The Economic Order — Still Modell Deutschland?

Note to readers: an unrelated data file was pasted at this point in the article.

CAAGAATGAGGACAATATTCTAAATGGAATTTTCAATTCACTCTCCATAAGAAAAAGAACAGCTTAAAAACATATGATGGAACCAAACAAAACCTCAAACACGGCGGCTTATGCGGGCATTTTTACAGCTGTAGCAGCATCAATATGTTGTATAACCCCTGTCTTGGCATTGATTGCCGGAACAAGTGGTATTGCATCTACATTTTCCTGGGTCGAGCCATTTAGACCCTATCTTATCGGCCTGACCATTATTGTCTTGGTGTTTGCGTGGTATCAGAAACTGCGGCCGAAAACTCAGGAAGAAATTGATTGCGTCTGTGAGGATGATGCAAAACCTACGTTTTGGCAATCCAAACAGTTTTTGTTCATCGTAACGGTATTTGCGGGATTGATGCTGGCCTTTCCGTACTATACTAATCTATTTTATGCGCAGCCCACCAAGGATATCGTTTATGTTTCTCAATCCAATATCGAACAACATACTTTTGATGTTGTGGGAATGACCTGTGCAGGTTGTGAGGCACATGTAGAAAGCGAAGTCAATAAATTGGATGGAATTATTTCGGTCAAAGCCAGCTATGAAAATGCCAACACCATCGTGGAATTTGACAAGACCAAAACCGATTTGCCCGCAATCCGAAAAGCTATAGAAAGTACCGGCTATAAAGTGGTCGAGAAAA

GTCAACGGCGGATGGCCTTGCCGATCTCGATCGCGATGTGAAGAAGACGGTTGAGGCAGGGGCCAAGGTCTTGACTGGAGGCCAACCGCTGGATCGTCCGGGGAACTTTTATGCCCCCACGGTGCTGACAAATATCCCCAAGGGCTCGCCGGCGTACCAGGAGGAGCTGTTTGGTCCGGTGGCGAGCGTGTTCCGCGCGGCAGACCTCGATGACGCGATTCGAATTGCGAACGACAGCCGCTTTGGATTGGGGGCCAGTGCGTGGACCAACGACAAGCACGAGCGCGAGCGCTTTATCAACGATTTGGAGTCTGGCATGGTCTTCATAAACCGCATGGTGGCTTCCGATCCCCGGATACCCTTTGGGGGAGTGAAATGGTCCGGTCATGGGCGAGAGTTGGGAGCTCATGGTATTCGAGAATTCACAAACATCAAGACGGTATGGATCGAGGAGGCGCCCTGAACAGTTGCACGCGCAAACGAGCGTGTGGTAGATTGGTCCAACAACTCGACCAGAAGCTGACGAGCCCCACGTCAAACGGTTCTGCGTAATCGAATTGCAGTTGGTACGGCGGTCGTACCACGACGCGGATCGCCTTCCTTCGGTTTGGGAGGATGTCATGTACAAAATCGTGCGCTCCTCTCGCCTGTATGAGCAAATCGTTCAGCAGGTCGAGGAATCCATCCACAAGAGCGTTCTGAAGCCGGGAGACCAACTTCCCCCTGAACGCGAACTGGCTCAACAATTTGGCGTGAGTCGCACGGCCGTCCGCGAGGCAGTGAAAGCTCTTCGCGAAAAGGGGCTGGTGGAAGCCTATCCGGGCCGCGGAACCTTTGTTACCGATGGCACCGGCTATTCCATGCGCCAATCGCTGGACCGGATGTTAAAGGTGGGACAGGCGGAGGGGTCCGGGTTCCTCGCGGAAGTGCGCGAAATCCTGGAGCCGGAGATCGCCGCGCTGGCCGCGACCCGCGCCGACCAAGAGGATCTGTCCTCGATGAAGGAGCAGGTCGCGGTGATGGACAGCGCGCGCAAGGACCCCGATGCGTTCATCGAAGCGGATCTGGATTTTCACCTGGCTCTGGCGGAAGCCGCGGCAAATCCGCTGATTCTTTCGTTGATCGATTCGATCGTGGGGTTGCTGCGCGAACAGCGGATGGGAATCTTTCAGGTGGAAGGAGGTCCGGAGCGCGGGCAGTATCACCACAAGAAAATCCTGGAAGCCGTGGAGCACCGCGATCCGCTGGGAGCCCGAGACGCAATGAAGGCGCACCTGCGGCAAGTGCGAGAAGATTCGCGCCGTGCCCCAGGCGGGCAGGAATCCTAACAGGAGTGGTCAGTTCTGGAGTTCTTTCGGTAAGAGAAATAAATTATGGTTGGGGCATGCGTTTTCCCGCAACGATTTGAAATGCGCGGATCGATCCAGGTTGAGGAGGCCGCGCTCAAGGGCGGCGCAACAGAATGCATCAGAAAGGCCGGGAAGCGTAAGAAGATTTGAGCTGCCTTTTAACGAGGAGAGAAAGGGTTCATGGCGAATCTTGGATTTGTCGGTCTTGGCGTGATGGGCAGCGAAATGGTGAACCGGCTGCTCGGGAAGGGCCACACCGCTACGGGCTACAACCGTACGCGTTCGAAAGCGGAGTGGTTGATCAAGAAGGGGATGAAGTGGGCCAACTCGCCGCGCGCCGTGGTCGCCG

Analysis of Germany as a world and European actor has conventionally focused on the paradox of the country as an economic giant but at the same time a political dwarf. In the process attention has been drawn to the reasons why Germany punches below its weight in international bargaining and to the implications of this situation. In a parallel manner, a similar central paradox needs to be brought into the foreground in analysis of the contemporary German political economy: between an economy whose actors, notably in manufacturing, are used to being active in world markets and traditions of economic thought and practice that are strongly national, even provincial, in character. This paradox is highlighted in the entrustment of the management of the Deutsche Mark — the second most important currency in world foreign exchange markets — to the Bundesbank, on whose council the majority of members are drawn from the state (Land) central banks.
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